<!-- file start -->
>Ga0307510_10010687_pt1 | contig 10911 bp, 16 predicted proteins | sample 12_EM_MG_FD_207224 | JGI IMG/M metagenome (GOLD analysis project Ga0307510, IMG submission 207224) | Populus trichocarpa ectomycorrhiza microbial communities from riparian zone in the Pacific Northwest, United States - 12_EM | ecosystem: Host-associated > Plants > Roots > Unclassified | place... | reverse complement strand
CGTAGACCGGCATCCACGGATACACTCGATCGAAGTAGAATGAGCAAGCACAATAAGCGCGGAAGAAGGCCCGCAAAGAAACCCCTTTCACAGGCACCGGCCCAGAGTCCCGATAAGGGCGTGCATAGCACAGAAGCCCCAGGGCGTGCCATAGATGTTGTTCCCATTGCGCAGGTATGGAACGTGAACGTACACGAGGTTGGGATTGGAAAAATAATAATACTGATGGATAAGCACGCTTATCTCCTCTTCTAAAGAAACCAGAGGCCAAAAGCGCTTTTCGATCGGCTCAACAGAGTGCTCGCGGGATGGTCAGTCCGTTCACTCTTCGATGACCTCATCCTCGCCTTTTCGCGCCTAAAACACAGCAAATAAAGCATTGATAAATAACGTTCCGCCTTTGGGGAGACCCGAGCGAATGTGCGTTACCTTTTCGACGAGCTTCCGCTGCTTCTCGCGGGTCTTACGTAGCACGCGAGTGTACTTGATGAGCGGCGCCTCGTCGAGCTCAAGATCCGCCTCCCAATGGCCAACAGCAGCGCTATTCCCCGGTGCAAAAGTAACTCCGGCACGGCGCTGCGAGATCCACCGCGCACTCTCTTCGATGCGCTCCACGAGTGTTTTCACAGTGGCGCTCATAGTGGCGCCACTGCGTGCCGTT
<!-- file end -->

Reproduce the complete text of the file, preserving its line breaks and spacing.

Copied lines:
>Ga0307510_10010687_pt1 | contig 10911 bp, 16 predicted proteins | sample 12_EM_MG_FD_207224 | JGI IMG/M metagenome (GOLD analysis project Ga0307510, IMG submission 207224) | Populus trichocarpa ectomycorrhiza microbial communities from riparian zone in the Pacific Northwest, United States - 12_EM | ecosystem: Host-associated > Plants > Roots > Unclassified | place... | reverse complement strand
CGTAGACCGGCATCCACGGATACACTCGATCGAAGTAGAATGAGCAAGCACAATAAGCGCGGAAGAAGGCCCGCAAAGAAACCCCTTTCACAGGCACCGGCCCAGAGTCCCGATAAGGGCGTGCATAGCACAGAAGCCCCAGGGCGTGCCATAGATGTTGTTCCCATTGCGCAGGTATGGAACGTGAACGTACACGAGGTTGGGATTGGAAAAATAATAATACTGATGGATAAGCACGCTTATCTCCTCTTCTAAAGAAACCAGAGGCCAAAAGCGCTTTTCGATCGGCTCAACAGAGTGCTCGCGGGATGGTCAGTCCGTTCACTCTTCGATGACCTCATCCTCGCCTTTTCGCGCCTAAAACACAGCAAATAAAGCATTGATAAATAACGTTCCGCCTTTGGGGAGACCCGAGCGAATGTGCGTTACCTTTTCGACGAGCTTCCGCTGCTTCTCGCGGGTCTTACGTAGCACGCGAGTGTACTTGATGAGCGGCGCCTCGTCGAGCTCAAGATCCGCCTCCCAATGGCCAACAGCAGCGCTATTCCCCGGTGCAAAAGTAACTCCGGCACGGCGCTGCGAGATCCACCGCGCACTCTCTTCGATGCGCTCCACGAGTGTTTTCACAGTGGCGCTCATAGTGGCGCCACTGCGTGCCGTT